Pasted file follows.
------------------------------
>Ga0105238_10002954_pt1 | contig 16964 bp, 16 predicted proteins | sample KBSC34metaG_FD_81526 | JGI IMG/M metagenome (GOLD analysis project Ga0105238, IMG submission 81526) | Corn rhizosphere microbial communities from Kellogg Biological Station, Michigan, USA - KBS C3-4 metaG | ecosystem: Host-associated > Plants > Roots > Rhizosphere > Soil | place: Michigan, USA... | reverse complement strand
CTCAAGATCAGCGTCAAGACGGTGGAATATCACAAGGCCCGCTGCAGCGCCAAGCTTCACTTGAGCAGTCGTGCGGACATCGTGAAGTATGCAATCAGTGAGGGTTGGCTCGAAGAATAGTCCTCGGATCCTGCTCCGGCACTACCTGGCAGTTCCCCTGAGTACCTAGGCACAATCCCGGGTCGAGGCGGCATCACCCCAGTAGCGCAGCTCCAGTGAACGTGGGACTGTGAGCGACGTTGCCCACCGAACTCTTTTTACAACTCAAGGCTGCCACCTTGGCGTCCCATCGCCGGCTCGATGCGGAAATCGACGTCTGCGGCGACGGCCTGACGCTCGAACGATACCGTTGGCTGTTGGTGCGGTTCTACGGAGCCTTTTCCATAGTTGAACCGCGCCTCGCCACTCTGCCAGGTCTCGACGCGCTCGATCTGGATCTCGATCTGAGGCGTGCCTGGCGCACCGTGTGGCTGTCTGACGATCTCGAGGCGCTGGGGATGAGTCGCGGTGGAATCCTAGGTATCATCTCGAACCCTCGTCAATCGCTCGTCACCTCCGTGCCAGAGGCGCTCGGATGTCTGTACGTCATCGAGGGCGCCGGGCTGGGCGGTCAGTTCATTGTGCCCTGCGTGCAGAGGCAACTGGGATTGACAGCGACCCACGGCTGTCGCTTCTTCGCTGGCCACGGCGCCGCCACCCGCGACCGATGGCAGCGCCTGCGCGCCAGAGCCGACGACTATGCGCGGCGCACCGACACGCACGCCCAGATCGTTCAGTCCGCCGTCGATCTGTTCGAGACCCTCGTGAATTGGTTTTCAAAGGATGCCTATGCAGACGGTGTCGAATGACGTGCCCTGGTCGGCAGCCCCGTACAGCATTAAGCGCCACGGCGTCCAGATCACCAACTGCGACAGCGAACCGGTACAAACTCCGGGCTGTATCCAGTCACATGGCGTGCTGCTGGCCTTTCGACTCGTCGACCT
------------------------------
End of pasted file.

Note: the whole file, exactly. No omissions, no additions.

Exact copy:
>Ga0105238_10002954_pt1 | contig 16964 bp, 16 predicted proteins | sample KBSC34metaG_FD_81526 | JGI IMG/M metagenome (GOLD analysis project Ga0105238, IMG submission 81526) | Corn rhizosphere microbial communities from Kellogg Biological Station, Michigan, USA - KBS C3-4 metaG | ecosystem: Host-associated > Plants > Roots > Rhizosphere > Soil | place: Michigan, USA... | reverse complement strand
CTCAAGATCAGCGTCAAGACGGTGGAATATCACAAGGCCCGCTGCAGCGCCAAGCTTCACTTGAGCAGTCGTGCGGACATCGTGAAGTATGCAATCAGTGAGGGTTGGCTCGAAGAATAGTCCTCGGATCCTGCTCCGGCACTACCTGGCAGTTCCCCTGAGTACCTAGGCACAATCCCGGGTCGAGGCGGCATCACCCCAGTAGCGCAGCTCCAGTGAACGTGGGACTGTGAGCGACGTTGCCCACCGAACTCTTTTTACAACTCAAGGCTGCCACCTTGGCGTCCCATCGCCGGCTCGATGCGGAAATCGACGTCTGCGGCGACGGCCTGACGCTCGAACGATACCGTTGGCTGTTGGTGCGGTTCTACGGAGCCTTTTCCATAGTTGAACCGCGCCTCGCCACTCTGCCAGGTCTCGACGCGCTCGATCTGGATCTCGATCTGAGGCGTGCCTGGCGCACCGTGTGGCTGTCTGACGATCTCGAGGCGCTGGGGATGAGTCGCGGTGGAATCCTAGGTATCATCTCGAACCCTCGTCAATCGCTCGTCACCTCCGTGCCAGAGGCGCTCGGATGTCTGTACGTCATCGAGGGCGCCGGGCTGGGCGGTCAGTTCATTGTGCCCTGCGTGCAGAGGCAACTGGGATTGACAGCGACCCACGGCTGTCGCTTCTTCGCTGGCCACGGCGCCGCCACCCGCGACCGATGGCAGCGCCTGCGCGCCAGAGCCGACGACTATGCGCGGCGCACCGACACGCACGCCCAGATCGTTCAGTCCGCCGTCGATCTGTTCGAGACCCTCGTGAATTGGTTTTCAAAGGATGCCTATGCAGACGGTGTCGAATGACGTGCCCTGGTCGGCAGCCCCGTACAGCATTAAGCGCCACGGCGTCCAGATCACCAACTGCGACAGCGAACCGGTACAAACTCCGGGCTGTATCCAGTCACATGGCGTGCTGCTGGCCTTTCGACTCGTCGACCT